As a loud graffetied freight train rumbled by an inner city neighborhood in western Chicago, and sunlight glinted off shards of broken glass, Nicky von Kondrat was gazing over the 17 chicken and three goats on her plot of urban farmland. Oh, and all while tapping neighborhood trees for home-made maple syrup.
Though the two visions, one of run-down housing in a low-income neighborhood and another of a bountiful natural harvest, may seem at odds, they melded together in Nicky’s backyard.
Originally from Maine, Nicky moved into the neighborhood when high renting prices made purchasing a home in East Garfield Park with low monthly installments the best financial option.
“I was the only white girl in the neighborhood,” said Nicky, who moved in sixteen years ago. Though she loved the southern hospitality around town, she acknowledged that it was an unlikely place to raise a family. However, her five vacant lots, about a quarter of an acre, left plenty of open space to plant new seeds.
“Our kids inspired us. We live in such an unnatural environment especially in the inner-city so we had to work hard to connect them to their environment. That’s why I’m in a sugar shack right now in my backyard making maple syrup,” explained Nicky.
Though she had no previous agricultural experience, 44-year-old Nicky, her husband, Erick, and their two homeschooled kids produce jams, pickled foods, eggs, maple syrup, and cheese from her goats– with more than enough for the family, to sell at the farmer’s market, and to trade with neighbors.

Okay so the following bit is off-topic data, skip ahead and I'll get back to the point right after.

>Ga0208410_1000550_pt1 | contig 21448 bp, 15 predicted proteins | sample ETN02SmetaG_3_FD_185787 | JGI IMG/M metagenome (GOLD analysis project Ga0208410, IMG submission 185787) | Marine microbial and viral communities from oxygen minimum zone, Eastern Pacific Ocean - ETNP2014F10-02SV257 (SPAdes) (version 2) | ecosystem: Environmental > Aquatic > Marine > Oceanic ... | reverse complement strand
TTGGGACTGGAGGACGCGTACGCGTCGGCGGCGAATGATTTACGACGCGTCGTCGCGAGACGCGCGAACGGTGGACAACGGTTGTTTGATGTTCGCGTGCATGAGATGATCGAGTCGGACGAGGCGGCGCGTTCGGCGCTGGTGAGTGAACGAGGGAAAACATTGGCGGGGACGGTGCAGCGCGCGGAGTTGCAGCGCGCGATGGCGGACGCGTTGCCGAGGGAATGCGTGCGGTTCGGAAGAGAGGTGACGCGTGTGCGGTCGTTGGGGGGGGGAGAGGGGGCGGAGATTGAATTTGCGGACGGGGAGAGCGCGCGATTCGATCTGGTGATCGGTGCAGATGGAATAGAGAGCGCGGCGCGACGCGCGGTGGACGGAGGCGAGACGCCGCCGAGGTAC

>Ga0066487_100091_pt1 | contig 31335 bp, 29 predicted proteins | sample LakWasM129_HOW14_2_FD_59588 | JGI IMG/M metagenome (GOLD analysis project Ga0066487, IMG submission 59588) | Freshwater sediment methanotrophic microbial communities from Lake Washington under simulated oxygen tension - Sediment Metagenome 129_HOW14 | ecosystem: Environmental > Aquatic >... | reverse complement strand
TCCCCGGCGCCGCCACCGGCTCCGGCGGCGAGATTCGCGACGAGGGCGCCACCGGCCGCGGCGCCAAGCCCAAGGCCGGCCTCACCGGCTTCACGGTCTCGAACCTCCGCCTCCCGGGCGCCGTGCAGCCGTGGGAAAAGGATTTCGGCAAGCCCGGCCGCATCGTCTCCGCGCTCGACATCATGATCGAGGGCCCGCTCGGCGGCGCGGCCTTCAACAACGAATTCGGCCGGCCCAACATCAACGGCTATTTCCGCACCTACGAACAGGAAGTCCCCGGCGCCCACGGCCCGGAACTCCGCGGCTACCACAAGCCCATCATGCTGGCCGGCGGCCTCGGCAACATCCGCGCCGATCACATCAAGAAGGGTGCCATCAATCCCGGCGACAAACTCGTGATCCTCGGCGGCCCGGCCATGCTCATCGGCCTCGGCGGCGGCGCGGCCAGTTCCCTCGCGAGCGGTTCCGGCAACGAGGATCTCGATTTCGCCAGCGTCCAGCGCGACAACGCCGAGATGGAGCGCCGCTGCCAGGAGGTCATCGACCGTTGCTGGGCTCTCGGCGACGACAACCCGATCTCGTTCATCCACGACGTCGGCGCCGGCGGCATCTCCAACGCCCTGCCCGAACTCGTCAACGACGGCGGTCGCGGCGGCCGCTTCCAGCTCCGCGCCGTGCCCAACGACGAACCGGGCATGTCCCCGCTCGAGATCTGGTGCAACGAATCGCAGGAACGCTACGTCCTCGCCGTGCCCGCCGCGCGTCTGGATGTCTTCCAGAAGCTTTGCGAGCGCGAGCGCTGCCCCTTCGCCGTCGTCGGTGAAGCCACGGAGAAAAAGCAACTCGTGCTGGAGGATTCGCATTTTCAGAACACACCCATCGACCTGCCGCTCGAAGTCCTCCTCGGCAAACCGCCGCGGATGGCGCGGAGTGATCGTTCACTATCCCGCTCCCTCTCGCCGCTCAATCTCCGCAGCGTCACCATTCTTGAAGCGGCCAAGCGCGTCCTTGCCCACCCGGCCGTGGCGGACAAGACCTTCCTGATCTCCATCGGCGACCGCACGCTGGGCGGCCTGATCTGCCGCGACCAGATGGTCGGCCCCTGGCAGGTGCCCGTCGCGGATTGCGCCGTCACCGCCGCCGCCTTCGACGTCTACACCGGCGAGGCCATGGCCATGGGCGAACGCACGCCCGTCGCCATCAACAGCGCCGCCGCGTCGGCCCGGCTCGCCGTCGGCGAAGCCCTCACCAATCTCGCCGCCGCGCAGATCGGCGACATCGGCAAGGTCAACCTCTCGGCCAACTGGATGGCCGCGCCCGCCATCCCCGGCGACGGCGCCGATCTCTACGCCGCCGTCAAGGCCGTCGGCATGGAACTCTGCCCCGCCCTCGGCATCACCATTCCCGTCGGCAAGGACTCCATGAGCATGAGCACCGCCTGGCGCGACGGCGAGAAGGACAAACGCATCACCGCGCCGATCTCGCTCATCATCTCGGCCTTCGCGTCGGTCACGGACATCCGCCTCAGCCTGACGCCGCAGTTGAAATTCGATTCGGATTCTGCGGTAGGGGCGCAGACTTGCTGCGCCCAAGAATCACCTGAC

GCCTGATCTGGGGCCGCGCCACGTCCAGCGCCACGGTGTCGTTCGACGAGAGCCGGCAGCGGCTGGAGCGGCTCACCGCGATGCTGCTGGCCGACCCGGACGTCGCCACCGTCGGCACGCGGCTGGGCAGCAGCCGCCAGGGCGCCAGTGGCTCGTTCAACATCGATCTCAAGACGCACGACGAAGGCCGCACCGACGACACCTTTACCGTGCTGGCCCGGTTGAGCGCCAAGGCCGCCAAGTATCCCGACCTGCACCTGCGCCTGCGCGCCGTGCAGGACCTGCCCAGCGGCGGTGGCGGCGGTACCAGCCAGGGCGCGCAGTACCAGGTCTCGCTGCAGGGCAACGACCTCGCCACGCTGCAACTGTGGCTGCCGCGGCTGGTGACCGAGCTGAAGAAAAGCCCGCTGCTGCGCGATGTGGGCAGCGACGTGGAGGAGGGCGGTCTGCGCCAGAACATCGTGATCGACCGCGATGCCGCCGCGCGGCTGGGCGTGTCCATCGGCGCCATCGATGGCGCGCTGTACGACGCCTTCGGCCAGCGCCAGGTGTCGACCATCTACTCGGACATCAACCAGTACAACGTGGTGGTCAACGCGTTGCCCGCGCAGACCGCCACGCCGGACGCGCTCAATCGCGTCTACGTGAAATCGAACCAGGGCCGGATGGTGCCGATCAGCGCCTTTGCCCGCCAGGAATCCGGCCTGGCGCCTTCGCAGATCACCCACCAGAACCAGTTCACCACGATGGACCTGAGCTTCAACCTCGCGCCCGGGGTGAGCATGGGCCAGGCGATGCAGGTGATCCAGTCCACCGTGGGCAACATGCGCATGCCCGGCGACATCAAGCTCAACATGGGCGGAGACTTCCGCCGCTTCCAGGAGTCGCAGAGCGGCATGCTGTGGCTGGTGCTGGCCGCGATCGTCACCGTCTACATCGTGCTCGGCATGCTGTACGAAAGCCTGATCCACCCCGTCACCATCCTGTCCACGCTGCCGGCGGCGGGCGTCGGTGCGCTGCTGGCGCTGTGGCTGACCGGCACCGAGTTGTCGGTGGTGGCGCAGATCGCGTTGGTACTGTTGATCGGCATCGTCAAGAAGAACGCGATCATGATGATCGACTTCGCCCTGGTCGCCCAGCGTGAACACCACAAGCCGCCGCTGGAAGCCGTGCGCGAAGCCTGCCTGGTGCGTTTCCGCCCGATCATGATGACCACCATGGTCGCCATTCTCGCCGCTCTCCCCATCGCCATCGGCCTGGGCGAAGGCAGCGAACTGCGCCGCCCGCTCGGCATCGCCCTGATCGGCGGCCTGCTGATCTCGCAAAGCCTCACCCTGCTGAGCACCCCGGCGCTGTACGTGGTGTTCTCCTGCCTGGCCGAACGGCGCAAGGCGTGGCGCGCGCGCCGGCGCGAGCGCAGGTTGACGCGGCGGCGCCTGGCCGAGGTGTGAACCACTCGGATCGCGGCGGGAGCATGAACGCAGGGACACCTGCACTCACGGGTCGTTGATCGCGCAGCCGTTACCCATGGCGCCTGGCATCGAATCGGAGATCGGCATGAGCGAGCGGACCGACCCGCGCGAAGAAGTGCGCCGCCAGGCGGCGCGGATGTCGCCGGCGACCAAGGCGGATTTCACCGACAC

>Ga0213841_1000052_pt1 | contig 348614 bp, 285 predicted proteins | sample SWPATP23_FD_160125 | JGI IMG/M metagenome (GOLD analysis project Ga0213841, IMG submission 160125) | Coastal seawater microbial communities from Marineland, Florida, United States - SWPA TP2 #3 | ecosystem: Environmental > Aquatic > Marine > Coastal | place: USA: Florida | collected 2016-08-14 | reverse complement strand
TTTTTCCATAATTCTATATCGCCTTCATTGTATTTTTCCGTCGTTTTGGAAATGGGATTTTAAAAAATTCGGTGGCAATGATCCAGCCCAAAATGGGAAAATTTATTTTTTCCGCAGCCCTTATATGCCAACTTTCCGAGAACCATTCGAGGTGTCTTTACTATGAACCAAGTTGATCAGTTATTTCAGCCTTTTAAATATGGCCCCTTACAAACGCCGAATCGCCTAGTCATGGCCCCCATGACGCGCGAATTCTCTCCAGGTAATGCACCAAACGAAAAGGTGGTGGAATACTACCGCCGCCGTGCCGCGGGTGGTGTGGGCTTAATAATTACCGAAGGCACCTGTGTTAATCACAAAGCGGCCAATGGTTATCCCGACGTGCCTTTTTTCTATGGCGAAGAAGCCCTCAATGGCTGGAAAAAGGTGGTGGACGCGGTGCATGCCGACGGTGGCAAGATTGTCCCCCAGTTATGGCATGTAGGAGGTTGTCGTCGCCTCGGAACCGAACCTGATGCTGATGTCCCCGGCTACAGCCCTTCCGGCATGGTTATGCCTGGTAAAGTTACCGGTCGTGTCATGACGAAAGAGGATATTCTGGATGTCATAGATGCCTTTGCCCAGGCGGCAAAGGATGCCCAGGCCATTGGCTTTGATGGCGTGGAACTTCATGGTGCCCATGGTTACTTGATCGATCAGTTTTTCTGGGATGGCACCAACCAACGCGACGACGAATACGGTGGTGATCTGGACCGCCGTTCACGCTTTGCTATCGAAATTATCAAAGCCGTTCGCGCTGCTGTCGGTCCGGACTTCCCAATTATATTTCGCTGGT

“I’ve learned every single thing about farming from YouTube, so anybody, anybody, can do this. People come to this farm and think that they can’t do this, but people can do this.”
Nicky, who is preparing to buy their first “mini cow,” also added that building up to their current stage was a gradual process. “Every year I take on another thing. It’s not like we did this all at once.”
Not only have the once vacant land plots of Nicky’s farm undergone a dramatic transformation, so has the neighborhood. There’s a growing influx of young artists and a 9-block core epicenter of urban farming activity.
“There’s a lot of people who are doing exactly what we’re doing,” said Nicky. She was the first to start farming in the neighborhood, but attributes its growing proliferation to an organic trend that reflected people’s natural inclinations.
“[Farming] is really inside of all of us. It changes you, it wakes something up inside of you, and that’s really beautiful,” said Nicky.
She likened their neighborhood urban farming trend to how art tends to cultivate in certain areas. “As people see each other doing it, it catches on. People learn from each other, we share, we coop and it grows just like any other thing.”
Nicky sees micro-urban farming communities as a gateway to tackling larger questions about realizing where your food is coming from and the larger goal of connection.
“Connection is what keeps us alive. I don’t care if you’re four or forty-four…[farming] will change the way you see your environment.”
However, Nicky still sees her neighborhood as a long way off from having a trendy corner café. She pointed to significant socio-economic problems and a whole generation of children being raised by their great-great-great grandmother:
“There’s literally a lack of connection that children are born into at no fault of their own. If you’re not connected to yourself or another human being in the world, how are you going to care if you shoot someone in a gang or where you buy your food.”
Nicky’s solution? “I honestly believe that the only way to repair that is to give [the children] a pet or some land to put their fingers in. There’s some healing energy there.” Nicky commented that though inner-city kids might not have a person to connect to, they could connect to the natural energy around them.
“This isn’t about this neighborhood, this is about an activity of sustainability and connection to your environment…you can do this anywhere,” she said. Nicky’s urban farm also operates as an airbnb.